There are all kinds of reasons people decide to undertake the 800 kilometre pilgrimage that is the Camino de Santiago. Some people walk, or cycle, their way across Spain to grieve the loss of a loved one. Friends and family take the journey together to strengthen the bonds of their relationships. Others do it purely for the physical challenge. For me, the Camino del Norte was supposed to heal a broken heart. Unfortunately for my heart, the object of my unrequited affection decided to join me on this epic trek.
It should be noted that I had yet to declare my feelings to this girl (we’ll call her Lisa). I wasn’t even certain of her orientation. However, I am not especially skilled in concealing my feelings and I am sure she must have been at least a little bit suspicious.
When you start to fall for someone, your brain explodes with crazy ideas about how to manifest the fantasy into reality. The first brainchild born of my misconstrued lust was to invite Lisa along with me on the Camino. KLM was having a great flight sale to Barcelona and I had just watched The Way (don’t judge me), so I was feeling optimistic about the power the Camino had to bring people together. Much to the relief of my rational brain, Lisa was not enthusiastic about this trip and declined my invitation.
But a few weeks later, as I was getting psyched for my first solo adventure and ridding my heart of its suffering, Lisa called to tell me she had changed her mind and had booked a flight to Spain.
Perhaps this was Fate bringing us together in a confusing and dramatic fashion. I imagined the romantic comedy that would be based on our love story – Natalie Portman would play me and her blockbuster performance would earn her an Oscar. Spending every moment of every day for a month with someone I hardly knew and harboured secret feelings for was such a stupid idea that it could only turn out well in the end.
It didn’t, obviously.
The journey itself was at least superficially amicable. We both had a lifetime of practice in hiding our true feelings from others. So, except for the time I touched upon a nerve when I casually called her a coffee addict (she was) and she proceeded to argue with me for at least an hour about why she wasn’t, there weren’t any serious blowouts.
We passed the days quietly as we rode our bikes through the deserted countryside of Northern Spain. Passing fields full of goats wearing cow bells and watching the sun set over an isolated coastline were tranquil experiences that softened the deafening roar of my inner turmoil. Thankfully, the route along the Camino del Norte had a lot of hills. The physical effort of climbing up and down mountains for six hours a day did wonders for clearing my head.
Whatever emotional difficulties I endured during the day, it was nothing compared to the pure romantic torture that awaited me each evening. Every conversation we had was laden with desire and secrecy. The evening cuddles we shared did nothing to help matters. I knew I was going to tell Lisa how I felt, but for practical reasons – like having to spend a month awkwardly travelling with someone who didn’t reciprocate those feelings – it seemed best to postpone such a disclosure until the end of the trip.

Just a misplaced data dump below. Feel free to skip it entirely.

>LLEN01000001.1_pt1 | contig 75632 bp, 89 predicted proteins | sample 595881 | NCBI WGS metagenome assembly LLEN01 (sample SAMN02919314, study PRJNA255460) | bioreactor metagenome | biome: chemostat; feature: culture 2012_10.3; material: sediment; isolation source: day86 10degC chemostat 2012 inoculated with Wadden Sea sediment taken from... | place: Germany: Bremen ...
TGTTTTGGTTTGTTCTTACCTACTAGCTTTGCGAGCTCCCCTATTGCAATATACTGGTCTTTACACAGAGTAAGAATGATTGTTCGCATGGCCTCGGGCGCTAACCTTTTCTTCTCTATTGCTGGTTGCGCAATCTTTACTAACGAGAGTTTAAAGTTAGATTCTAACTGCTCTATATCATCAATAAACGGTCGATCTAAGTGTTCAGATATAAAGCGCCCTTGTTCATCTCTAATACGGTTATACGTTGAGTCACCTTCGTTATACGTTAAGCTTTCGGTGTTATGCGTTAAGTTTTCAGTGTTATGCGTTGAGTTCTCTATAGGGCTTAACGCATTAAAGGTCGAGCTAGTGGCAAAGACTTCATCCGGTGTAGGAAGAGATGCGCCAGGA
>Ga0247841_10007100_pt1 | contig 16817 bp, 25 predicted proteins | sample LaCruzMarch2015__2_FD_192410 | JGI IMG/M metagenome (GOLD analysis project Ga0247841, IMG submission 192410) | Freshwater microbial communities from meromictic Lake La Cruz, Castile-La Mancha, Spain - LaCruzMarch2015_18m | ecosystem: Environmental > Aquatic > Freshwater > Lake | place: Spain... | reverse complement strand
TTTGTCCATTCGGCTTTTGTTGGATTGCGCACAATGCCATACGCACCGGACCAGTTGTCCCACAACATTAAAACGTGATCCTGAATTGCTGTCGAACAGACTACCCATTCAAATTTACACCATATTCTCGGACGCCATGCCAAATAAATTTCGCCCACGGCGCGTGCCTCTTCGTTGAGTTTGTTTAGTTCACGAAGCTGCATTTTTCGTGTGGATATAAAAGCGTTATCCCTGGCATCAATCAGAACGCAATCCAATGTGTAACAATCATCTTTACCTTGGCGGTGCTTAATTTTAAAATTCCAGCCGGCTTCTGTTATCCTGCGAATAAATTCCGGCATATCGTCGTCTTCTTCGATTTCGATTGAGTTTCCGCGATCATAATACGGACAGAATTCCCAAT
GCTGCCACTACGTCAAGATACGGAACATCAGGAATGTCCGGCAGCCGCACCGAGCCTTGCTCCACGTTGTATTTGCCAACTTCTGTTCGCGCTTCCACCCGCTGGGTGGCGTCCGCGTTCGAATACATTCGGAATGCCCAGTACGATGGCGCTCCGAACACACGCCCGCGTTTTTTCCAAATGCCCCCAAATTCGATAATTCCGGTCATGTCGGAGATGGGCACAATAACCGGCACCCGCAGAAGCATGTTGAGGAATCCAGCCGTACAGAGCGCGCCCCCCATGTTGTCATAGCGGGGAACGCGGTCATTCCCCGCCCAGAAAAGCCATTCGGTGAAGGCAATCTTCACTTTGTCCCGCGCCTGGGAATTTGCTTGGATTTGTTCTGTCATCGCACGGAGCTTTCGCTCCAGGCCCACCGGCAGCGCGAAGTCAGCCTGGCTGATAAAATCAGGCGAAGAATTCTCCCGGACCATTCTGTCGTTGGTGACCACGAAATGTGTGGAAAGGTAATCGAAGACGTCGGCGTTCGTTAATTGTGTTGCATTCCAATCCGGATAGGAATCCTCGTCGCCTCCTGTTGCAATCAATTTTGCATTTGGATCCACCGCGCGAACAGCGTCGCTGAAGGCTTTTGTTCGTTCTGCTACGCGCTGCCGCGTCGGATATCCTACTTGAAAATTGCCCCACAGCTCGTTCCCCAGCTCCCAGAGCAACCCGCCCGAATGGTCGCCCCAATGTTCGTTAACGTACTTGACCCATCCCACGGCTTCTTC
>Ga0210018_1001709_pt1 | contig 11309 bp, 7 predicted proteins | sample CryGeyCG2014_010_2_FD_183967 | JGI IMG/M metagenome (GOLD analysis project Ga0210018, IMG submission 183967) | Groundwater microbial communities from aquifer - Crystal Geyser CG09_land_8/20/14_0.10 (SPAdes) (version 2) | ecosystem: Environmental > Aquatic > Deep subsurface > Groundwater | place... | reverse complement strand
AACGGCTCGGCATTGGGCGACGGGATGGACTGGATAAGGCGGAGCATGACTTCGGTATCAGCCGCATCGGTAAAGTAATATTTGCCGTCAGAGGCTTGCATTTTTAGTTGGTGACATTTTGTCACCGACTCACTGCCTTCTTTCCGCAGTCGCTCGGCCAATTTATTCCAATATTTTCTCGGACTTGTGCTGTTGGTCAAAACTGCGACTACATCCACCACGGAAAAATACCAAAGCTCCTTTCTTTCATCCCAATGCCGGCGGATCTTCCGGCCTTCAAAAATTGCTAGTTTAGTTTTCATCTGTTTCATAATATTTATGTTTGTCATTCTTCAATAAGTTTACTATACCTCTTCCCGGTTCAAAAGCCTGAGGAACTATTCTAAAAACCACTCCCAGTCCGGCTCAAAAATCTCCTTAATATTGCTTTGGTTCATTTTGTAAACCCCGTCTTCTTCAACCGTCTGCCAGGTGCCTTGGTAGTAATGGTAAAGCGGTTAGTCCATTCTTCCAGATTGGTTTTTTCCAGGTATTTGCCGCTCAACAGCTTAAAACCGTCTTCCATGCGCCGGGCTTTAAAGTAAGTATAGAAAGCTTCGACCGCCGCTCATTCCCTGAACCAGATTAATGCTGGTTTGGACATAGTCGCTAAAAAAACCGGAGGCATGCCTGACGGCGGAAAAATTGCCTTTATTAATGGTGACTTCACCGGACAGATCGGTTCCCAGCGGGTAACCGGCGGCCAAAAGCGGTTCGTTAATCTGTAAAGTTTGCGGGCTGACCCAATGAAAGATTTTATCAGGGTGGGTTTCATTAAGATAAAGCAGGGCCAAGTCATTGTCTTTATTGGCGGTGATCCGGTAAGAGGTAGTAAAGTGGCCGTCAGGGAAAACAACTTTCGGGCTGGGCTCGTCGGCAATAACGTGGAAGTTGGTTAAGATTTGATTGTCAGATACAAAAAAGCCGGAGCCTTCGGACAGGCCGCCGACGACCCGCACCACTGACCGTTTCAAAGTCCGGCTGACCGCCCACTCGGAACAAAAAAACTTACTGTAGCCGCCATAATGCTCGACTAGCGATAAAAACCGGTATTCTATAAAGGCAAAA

After 17 days of cycling the Camino and a week relaxing in Portugal, we returned to Spain to spend some time in Seville. The previous three weeks had been filled with confusing moments that my brain obsessively tried to categorise as ‘She Loves Me’ and ‘She Loves Me Not.’ Did sharing a bed when there were three in the room indicate romantic feelings or was it just to feel less lonely? Was her reluctance to put sunscreen on my back because she didn’t want to encourage my feelings or because she didn’t want to lose control of hers?
Only two days before I would tell her everything, things took a turn for the worse. Lisa told me she ‘loved me like a sister.’ I interpreted this as a pre-emptive rejection on her part and responded, not by telling her how I felt, but by trying to get drunk in a tourist flamenco bar that charged €7 for a gin and tonic. Since I could only afford one drink at that price, I resorted to plan B – ignore her as much as possible and bottle up my feelings until we got home.
It was a lot to bottle up and, as well-detailed throughout this story, I was not exactly exhibiting much in the way of emotional maturity. So, it wasn’t a surprise when everything erupted uncontrollably as soon as we returned. The damage that ensued was irreparable and I did not find the strength to remain friends with someone I was in love with.
Many people experience personal breakthroughs on the Camino de Santiago. Indeed, that’s exactly what many of the people who undertake this pilgrimage are looking for. Completing such an undertaking, one expects closure on their issues upon receiving their Compostela – the certificate granted to qualifying pilgrims. However, my spiritual pilgrimage did not end in Santiago de Compostela, as I am sure it doesn’t for a lot of people. Instead, I experienced an emotional breaking that took two years to fully process.
Maybe it wasn’t the happy ending I thought I wanted, but I did learn many lessons on that journey. Even though life may not always provide us with Hollywood worthy endings, it does provide us with continuous opportunities to learn from our experiences and develop into wiser, stronger, and better human beings. I myself learned a lot about platonic intimacy and what it really means to love another person. Without these lessons, I don’t think I would be in the happy and healthy marriage I am blessed with now.
The Camino de Santiago broke my heart, and I couldn’t be happier (Natalie Portman will have to forgo that Oscar for a while yet).
Read about how another traveller used travel to get over a breakup.
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